Understanding the Power of Attorney: A Guide for Everyone

Understanding the Power of Attorney: A Guide for Everyone

The law gives everyone the right to make their own decisions. This is especially true in matters such as finances, estate planning, and health. However, when a person physically or mentally cannot make their own decisions for certain matters, they can appoint someone to handle these for them. 

This legal instrument is called a power of attorney (POA). It can be used for simple matters, such as delegating someone to deposit checks or sign a form on their behalf. However, it can also cover major decisions, such as making major financial decisions, estate planning, or refusing medical treatment on one’s behalf while they’re incapacitated. 

While the power of attorney definition has changed over time, it can be useful for matters such as estate planning. Here is what everyone should know about using power of attorney for their and their family’s best interests. 


Decoding the Power of Attorney: What Is It and What Does It Cover?

What decisions an agent can make or what their scope covers depends on what is stated on the POA. A general POA has broader legal authority to act and make decisions on behalf of the principal. On the other hand, limited POAs only allow the attorney-in-fact to make decisions during a certain time or for certain situations.


Types of Power of Attorney

There are several types of POAs, each serving specific purposes. They can be classified based on the principal’s capacity or the attorney-in-fact’s scope.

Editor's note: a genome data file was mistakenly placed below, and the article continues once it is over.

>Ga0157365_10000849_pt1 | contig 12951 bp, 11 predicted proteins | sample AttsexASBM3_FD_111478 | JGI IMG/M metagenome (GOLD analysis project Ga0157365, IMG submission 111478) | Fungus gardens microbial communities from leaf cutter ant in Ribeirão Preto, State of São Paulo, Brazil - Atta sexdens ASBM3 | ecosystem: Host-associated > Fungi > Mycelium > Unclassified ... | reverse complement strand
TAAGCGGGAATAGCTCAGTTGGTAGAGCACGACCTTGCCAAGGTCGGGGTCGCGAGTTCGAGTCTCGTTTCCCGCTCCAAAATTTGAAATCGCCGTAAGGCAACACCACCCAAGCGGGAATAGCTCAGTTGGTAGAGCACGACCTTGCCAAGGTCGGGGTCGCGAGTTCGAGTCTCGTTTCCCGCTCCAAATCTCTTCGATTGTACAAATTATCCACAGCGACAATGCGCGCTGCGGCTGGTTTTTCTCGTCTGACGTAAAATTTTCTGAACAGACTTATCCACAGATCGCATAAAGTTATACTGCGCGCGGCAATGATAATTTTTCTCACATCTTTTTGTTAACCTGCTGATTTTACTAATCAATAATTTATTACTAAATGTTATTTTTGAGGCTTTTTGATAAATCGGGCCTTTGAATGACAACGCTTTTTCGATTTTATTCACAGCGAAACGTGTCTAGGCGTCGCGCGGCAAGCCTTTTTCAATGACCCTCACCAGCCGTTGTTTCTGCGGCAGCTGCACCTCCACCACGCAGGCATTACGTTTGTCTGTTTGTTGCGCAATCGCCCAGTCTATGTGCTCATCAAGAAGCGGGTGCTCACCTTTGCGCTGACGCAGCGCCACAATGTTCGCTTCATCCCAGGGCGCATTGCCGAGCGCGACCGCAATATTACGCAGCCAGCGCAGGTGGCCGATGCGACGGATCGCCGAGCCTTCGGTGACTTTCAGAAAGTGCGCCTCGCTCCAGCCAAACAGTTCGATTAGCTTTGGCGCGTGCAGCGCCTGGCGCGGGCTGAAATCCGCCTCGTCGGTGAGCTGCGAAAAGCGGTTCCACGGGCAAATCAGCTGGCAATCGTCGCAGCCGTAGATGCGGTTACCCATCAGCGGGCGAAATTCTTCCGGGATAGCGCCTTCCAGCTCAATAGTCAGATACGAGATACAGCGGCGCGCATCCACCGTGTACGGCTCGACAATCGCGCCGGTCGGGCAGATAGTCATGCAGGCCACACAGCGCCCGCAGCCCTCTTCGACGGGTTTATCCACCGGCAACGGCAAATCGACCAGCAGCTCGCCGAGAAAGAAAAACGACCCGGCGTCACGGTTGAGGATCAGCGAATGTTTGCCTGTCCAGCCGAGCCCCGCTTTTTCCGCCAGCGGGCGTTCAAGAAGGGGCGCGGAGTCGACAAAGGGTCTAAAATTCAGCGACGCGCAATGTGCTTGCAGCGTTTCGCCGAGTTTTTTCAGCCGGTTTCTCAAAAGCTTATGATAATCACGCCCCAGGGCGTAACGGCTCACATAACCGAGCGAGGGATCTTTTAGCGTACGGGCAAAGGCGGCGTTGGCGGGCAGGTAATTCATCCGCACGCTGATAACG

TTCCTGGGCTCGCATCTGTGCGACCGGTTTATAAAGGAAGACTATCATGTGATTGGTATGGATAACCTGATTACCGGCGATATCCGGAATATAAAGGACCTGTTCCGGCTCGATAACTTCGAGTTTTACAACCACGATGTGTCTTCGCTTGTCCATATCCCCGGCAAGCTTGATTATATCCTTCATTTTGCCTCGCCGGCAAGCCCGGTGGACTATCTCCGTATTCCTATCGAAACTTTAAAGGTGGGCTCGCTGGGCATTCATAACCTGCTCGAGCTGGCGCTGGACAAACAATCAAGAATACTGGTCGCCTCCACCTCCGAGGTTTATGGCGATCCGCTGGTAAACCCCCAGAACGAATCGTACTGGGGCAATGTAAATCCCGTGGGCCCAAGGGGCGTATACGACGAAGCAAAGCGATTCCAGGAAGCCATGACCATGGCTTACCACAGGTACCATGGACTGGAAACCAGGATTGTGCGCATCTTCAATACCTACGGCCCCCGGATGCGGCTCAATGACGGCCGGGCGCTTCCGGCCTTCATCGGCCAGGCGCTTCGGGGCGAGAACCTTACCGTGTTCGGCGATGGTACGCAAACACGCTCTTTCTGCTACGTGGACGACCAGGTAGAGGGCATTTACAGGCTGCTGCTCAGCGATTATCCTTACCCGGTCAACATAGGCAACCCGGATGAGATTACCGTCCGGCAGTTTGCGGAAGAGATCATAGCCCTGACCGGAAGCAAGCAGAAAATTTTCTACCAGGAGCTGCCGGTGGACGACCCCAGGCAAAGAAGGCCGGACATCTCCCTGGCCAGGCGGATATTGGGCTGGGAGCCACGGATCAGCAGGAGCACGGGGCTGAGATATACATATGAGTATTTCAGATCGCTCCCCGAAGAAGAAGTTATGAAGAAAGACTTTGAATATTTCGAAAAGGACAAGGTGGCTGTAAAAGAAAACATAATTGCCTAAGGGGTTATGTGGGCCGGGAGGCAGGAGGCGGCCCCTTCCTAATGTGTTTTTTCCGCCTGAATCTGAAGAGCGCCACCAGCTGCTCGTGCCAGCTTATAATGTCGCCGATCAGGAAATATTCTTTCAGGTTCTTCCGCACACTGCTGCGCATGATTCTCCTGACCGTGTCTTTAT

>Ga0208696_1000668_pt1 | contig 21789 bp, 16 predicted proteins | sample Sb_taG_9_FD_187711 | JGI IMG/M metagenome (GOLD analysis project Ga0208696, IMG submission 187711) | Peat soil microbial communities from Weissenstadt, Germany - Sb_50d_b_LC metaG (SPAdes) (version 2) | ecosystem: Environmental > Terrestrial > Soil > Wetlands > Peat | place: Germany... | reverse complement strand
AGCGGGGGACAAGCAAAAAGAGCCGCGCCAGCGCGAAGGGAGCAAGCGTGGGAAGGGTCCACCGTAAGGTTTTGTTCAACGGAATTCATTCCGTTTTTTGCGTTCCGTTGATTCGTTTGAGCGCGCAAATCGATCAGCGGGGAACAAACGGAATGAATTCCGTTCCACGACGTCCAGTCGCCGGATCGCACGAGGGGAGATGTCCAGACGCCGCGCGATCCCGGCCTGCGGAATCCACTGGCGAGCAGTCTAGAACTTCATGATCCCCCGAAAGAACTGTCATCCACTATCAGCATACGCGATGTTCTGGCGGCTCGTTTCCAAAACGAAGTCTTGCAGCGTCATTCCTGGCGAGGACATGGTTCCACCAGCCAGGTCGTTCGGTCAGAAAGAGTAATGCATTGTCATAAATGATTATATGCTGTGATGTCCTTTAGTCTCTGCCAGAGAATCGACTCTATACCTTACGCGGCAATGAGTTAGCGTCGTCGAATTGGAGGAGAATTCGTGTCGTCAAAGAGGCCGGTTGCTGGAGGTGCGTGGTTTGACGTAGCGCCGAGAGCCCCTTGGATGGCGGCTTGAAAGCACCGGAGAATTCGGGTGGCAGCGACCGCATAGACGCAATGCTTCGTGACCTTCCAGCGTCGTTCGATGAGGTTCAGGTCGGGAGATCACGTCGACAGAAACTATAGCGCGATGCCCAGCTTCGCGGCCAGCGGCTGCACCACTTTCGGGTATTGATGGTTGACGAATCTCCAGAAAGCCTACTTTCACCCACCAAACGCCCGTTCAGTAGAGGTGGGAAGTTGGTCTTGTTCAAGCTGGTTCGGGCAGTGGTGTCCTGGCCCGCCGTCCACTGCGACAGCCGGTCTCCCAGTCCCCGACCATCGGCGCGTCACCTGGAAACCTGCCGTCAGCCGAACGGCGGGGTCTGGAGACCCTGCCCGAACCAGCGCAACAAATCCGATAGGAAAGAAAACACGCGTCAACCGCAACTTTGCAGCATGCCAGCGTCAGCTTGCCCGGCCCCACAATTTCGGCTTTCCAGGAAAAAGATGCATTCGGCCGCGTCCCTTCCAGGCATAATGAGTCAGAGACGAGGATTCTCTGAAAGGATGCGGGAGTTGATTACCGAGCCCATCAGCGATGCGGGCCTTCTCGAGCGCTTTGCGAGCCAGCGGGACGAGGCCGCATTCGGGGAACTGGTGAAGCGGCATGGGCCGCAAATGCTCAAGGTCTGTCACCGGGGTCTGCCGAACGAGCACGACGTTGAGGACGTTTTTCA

Capacity-Based Powers of Attorney

These POAs are based on the principal’s physical and mental capacity to make decisions:

  • Durable POA: A durable power of attorney allows the agent to act on the principal’s behalf even after the principal is incapacitated. In South Carolina, durability is presumed, so POAs are automatically considered durable.
  • General POA: Also known as a non-durable POA, this allows an agent to act on the principal’s behalf only if the principal is capable of making decisions. If a principal is incapacitated, the POA ends.
  • Springing POA: Also known as standby POA, the agent can only act on behalf of the principal if they are incapacitated. 


Scope-Based Powers of Attorney

These POAs are limited to a specific task or situation. This can range from a general POA for one simple task to a durable POA handling all financial and estate trust matters. 

The most common scope is the medical power of attorney. Also known as a healthcare proxy, this authorizes the attorney-in-fact to make medical decisions on behalf of the principal if they cannot do so themselves. It is an essential component of advanced healthcare planning.


Who Can Be an Attorney-in-Fact?

Anyone can act as a principal’s attorney-in-fact as long as they can legally act on their behalf. A mentally competent person can choose their agent – usually a spouse, adult child, trusted friend, or a lawyer.

South Carolina laws allow principals to appoint co-agents, though this could lead to potential conflict if both agents do not agree on certain matters. Alternatively, one could name a secondary POA if the primary agent is unable to fulfill the role. 


When and How to Appoint an Attorney-in-Fact